A quick prayer and I’m running down the trail worrying about all of the possibilities. Best-case, I’m expecting a fuming wife for: 1. Leaving three kids at the lake alone and 2. Leaving her and three kids behind. I try not to think about worst-case.
Just over a mile down the trail, I find the rest of the family. AmberLynn’s happy to see me. Bullet dodged.
I alleviate the group’s load and carry extra packs to the lake with Ari, 8, Kian, 5, and Lincoln swapping rides on my shoulders much of the way.
We make it. Camp’s already set up. The older kids are keeping Kestrel happy bouncing off the tent walls. Wow. They can be responsible.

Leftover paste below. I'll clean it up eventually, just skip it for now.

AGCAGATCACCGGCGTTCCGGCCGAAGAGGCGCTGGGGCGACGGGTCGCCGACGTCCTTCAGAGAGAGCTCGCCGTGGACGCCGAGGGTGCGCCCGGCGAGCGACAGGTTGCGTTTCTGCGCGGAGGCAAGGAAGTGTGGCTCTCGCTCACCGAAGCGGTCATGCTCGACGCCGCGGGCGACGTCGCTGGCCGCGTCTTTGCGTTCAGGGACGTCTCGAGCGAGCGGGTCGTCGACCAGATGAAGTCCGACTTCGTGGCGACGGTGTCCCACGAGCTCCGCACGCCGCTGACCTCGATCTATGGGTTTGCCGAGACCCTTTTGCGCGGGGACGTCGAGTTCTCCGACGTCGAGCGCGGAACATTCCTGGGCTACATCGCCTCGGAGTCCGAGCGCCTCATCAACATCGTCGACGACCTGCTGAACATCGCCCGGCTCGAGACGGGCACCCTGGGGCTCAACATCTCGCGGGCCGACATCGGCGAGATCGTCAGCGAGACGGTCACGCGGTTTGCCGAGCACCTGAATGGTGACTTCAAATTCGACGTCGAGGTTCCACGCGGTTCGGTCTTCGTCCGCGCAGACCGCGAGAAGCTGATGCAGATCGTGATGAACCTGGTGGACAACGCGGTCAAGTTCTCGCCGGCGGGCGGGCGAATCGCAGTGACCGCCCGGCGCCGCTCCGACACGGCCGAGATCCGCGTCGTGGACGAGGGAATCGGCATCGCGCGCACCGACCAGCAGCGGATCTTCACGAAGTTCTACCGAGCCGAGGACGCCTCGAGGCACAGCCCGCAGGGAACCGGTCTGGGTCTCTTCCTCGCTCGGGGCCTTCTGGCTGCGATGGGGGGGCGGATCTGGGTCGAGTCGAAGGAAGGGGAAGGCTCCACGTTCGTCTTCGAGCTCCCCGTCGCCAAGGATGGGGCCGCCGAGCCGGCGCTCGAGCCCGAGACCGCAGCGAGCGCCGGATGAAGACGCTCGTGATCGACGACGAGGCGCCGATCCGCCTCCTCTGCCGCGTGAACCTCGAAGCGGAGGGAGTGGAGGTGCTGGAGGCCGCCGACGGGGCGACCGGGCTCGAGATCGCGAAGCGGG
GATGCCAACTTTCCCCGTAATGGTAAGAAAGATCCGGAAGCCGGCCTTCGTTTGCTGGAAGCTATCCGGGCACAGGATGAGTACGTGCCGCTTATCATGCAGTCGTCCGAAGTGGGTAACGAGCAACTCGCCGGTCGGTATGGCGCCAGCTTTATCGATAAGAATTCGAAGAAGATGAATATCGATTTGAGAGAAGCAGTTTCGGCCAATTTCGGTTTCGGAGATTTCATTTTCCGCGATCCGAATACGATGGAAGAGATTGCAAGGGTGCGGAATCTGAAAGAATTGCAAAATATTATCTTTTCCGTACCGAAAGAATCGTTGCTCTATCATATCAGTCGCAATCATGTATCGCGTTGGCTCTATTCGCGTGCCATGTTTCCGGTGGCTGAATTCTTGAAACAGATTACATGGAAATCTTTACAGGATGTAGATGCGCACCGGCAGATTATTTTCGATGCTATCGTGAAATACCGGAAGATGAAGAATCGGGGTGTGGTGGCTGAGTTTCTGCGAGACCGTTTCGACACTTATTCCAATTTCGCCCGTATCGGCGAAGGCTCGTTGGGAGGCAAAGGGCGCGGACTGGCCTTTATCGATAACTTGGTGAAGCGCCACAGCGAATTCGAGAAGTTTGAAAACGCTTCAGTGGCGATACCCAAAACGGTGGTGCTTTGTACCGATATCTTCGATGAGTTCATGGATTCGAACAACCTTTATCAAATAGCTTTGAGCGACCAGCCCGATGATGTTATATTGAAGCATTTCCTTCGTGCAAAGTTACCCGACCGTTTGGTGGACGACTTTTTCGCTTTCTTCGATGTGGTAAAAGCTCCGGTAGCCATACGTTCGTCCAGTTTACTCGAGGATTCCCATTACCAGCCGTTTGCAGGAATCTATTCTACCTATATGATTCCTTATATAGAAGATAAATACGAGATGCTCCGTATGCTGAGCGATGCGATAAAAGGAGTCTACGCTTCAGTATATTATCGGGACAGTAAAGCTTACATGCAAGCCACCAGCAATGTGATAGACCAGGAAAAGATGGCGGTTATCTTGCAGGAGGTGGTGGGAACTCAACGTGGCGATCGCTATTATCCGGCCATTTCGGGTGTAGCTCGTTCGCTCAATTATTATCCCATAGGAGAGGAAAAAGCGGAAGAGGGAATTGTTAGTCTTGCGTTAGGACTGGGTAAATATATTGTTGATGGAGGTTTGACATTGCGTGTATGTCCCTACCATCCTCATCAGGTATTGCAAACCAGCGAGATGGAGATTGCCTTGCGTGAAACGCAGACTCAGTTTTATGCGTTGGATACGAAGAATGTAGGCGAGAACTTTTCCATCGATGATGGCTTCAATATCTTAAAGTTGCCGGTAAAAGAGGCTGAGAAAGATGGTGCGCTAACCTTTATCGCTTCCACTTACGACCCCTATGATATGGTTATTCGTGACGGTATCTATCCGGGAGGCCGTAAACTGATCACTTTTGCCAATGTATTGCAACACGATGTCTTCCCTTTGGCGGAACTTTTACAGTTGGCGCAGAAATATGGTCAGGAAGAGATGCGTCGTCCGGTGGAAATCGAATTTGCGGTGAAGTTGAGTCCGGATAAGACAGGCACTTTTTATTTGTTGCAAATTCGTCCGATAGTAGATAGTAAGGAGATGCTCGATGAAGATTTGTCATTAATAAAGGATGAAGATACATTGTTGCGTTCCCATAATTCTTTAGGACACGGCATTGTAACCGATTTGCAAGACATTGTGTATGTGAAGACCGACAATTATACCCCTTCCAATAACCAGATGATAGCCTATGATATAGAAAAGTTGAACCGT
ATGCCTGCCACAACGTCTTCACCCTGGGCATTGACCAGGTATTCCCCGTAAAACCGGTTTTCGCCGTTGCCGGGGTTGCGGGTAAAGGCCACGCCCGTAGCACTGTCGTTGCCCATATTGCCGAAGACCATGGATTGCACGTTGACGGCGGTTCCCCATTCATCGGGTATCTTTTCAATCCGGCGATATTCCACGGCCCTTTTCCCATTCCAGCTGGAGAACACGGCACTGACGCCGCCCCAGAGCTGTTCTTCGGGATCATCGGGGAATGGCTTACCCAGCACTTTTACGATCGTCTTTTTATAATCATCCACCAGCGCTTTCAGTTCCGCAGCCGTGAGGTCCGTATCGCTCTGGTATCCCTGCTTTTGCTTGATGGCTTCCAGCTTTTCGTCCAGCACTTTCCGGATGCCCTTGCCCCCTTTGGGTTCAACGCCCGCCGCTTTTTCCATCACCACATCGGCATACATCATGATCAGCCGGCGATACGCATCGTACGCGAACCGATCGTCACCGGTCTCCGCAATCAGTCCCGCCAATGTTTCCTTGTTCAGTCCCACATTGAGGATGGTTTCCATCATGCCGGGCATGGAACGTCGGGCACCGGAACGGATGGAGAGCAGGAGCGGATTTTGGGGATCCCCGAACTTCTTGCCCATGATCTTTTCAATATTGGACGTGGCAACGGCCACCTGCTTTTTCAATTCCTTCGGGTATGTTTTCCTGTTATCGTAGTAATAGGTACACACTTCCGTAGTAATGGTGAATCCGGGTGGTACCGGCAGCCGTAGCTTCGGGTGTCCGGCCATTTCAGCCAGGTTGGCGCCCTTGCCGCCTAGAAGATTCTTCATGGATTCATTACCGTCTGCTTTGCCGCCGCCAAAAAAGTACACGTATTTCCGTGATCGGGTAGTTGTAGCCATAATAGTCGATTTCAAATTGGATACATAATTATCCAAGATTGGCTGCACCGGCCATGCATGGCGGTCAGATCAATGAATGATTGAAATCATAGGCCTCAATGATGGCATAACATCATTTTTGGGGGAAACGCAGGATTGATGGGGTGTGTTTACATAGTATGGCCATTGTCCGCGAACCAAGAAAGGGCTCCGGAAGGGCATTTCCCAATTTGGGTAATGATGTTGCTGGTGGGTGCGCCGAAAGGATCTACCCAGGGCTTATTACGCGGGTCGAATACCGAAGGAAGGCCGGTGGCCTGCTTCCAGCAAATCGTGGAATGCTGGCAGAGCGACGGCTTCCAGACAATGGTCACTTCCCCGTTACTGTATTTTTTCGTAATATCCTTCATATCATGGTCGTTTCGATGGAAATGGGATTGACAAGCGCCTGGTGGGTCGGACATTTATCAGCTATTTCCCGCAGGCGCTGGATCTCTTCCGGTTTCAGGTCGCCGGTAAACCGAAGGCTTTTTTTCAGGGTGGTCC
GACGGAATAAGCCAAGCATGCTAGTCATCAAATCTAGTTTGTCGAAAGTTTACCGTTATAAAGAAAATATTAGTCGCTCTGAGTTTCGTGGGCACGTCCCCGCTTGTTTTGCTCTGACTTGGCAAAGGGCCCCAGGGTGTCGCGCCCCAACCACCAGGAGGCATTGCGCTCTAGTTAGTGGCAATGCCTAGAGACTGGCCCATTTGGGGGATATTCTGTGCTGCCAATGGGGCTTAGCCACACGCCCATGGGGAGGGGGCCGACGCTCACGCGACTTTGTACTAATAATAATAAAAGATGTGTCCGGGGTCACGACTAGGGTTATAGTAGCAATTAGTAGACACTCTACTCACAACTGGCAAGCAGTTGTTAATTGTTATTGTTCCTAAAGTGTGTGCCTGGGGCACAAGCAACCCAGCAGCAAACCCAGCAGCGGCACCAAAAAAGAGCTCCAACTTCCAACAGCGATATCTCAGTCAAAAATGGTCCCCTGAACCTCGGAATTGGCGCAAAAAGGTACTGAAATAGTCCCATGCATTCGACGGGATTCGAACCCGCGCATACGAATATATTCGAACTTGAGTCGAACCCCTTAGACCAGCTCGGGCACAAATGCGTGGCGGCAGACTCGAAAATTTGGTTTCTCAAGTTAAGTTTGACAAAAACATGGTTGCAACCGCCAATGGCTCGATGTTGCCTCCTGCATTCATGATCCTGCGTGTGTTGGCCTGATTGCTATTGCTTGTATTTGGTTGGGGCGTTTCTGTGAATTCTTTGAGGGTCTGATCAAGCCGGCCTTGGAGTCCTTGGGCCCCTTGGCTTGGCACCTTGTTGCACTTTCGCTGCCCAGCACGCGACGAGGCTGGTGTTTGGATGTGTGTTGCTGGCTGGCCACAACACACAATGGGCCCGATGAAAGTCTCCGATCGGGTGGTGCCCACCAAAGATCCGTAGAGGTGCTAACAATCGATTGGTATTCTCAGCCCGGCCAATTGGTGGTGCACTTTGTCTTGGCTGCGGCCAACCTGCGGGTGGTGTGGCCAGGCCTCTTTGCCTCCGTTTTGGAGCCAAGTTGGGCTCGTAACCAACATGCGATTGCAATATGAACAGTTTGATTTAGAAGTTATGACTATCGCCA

This trek into the Sawtooths turns out to be one of the most fulfilling, surprising adventures we’ve had as a family. The kids experience the difficulty, but they don’t complain. They step it up a notch. The euphoria of camping in the backcountry, riding a natural waterslide and bonding in the outdoors isn’t lost on them (well, maybe on Kestrel)—even on the last day when we have 11 miles to go with one devil of a hill near the end.
As we reach the car, dusty, sweaty and sore, we realize the growth, situational ownership and responsibility that showed up on the trail. Instead of filling our drive home with talk of pain, complaints or difficulty, we happily spend the time planning our next backpacking trip.
Mark Wilcox is a storyteller who grew up in Jackson, Wyoming. He is also the founder of skymarkcreative.com, a storytelling marketing company that helps outdoor and technology startups find their story, their voice and their customers.